The Great Fire of 1910 was very destructive in its nature. A drought and dry spring made the ground exhausted with dehydration. In Sherry Devlin’s article she states “Wallace townspeople blew up dynamite in hopes that the man made thunder would bring rain”. Tons of small fires were started from lighting, people, and railroads. () Rangers scooted along trains and put out fires.
The summer of 1871 was the time of the year in Chicago where it was very hot and dry making the wooden city vulnerable. Then one day, a fire broke out in Chicago which caused a lot of commotion and terror in the city and more. In this essay, I will talk about how the fire started, how the firefighters handled the fire, and the aftermath of the fire. On the evening of October 8, 1871, all of this fire spread through Chicago, but there has to be a start to all of this. The fire started around a barn belonging to the family of Patrick and Catherine O’leary.
On the 18 of October in 1871 a fire started in a backyard barn. The reason it took so long to get the fire out was because of the wind, and when it was called in it was called to the wrong address. This fire leveled Chicago. Most of the buildings and houses were made mostly of wood and other highly flammable materials, so when the fire hit it caught everything on fire immediately. This fire would be remembered throughout history.
The Great Chicago Fire was an significant event that took place in Chicago, Illinois in 1871. The fire burned more than $200 million dollars worth of property was destroyed along with the death of 300 people, and more than 100,000 people were left homeless. The Great Chicago Fire is believed to be caused by a cow knocking over an oil lamp. Though it is not proven the chances of that happening are very great. The fire was tremendously devastating to the citizens of Chicago.
THE TRIANGLE FIRE: THE DEADLIEST INDUSTRIAL DISASTER IN THE HISTORY OF THE CITY Triangle Shirtwaist Company In a tragic event accruing in the early 1900s, resulting in the deaths of 145 factory workers, ultimately led to the development of several laws and regulations that would better shape labor condition throughout the United States. In the paperback “The Triangle Fire” written by Jo Ann E. Argersinger, there are numerous primary sources with personal stories reflecting how this heartrending event shaped survivors of the Triangle Fire. Life in the Shop, All for One, and The Roosevelt I Knew are three primary sources within the text that reveal the labor conditions before and after the fire, perspectives of workers themselves, factory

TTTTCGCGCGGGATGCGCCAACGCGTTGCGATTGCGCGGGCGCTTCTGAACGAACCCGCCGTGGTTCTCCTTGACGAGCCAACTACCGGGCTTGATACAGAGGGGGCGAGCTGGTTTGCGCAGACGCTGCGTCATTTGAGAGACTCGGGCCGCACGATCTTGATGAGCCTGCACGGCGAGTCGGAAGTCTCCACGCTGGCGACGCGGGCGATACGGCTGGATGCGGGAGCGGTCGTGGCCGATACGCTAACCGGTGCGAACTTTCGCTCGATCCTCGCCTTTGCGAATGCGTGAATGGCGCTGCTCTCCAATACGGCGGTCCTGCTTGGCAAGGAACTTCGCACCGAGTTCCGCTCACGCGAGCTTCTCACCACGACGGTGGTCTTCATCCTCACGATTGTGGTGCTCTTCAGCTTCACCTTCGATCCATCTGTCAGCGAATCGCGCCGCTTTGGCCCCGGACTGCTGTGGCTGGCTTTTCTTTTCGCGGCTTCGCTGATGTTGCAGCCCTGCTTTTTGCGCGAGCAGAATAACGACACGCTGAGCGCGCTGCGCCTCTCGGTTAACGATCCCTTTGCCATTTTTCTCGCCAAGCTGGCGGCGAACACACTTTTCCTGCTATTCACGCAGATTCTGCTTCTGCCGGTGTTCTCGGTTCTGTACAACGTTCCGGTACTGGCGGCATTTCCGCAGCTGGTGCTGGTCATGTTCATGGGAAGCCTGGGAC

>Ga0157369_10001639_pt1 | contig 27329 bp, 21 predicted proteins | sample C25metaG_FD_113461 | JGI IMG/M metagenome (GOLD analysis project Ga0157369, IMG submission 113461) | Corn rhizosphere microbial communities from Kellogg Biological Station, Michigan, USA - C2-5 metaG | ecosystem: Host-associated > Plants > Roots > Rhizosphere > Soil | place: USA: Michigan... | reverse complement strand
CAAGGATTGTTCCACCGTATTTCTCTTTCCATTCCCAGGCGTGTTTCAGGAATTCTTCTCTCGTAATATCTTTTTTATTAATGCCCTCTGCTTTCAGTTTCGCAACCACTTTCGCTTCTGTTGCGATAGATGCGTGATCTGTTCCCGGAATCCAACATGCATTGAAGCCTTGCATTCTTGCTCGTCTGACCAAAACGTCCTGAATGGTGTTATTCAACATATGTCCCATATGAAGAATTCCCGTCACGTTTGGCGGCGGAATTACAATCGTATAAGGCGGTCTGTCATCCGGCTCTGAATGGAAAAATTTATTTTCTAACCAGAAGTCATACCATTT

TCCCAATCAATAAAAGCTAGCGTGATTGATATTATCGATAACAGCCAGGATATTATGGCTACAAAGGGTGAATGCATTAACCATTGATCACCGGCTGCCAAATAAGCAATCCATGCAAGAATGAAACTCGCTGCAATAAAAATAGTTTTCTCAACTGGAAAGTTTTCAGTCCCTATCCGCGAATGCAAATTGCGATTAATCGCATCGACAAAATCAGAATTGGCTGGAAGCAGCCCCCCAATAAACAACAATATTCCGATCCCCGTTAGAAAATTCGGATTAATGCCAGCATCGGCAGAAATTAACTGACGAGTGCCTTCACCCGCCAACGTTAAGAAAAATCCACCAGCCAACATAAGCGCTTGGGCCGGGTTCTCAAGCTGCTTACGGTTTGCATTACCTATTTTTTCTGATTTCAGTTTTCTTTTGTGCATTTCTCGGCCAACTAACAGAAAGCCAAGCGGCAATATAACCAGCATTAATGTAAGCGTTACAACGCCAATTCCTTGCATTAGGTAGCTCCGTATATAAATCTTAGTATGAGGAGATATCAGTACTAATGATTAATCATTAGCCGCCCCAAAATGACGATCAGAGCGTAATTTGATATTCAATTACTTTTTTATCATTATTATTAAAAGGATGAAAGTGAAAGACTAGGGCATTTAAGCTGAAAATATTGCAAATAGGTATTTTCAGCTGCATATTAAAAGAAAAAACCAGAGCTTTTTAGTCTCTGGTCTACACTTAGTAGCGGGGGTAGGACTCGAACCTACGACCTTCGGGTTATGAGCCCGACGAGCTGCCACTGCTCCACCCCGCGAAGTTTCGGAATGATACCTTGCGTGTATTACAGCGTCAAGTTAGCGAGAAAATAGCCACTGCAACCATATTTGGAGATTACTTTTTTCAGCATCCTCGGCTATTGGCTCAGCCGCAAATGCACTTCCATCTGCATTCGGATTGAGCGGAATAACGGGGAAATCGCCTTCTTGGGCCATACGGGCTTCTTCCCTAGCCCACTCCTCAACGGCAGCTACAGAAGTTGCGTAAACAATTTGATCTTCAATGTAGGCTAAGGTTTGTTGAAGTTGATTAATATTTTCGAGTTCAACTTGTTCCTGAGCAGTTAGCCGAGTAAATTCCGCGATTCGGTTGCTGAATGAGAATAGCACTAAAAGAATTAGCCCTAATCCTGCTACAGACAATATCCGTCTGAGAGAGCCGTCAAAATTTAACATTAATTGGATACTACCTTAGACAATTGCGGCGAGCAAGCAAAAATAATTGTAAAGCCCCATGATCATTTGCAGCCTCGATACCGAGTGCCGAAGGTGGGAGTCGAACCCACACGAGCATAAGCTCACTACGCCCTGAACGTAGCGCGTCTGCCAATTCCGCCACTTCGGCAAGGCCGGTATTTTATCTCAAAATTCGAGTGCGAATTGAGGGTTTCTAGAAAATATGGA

The Dust Bowl The Dust Bowl was a period of severe dust storms causing major ecological and agricultural damage to American and Canadian prairie lands from 1930 to 1936, however in some places it lasted until 1940. The Dust Bowl was caused by a severe drought also coupled with decades of extensive farming without crop rotation or other techniques to prevent erosion. Deep plowing of the top soil of the Great Plains had killed the natural grass that normally kept the soil in place and trapped moisture even during the period of droughts and high winds. During the drought of the 1930’s with no natural anchors to keep the soil into place it dried and turned to dust, and blew away eastward, and southward in large dark clouds. At times the clouds blackened the sky reaching all the way to the East Coast cities such as New York and Washington D.C.
We can clearly see a pattern of droughts throughout history in the United States. There is no way to control this, droughts happen all over the country, especially in the Great Plains, but we have never and most likely will never see a drought or dust storm as severe as the dust bowl. In the 1930s unusually cool temperatures were occurring in the Pacific. This created a very dry climate across the United States, which was especially bad in the Great Plains. Many new farmers came to the plains in hopes to escape the depression.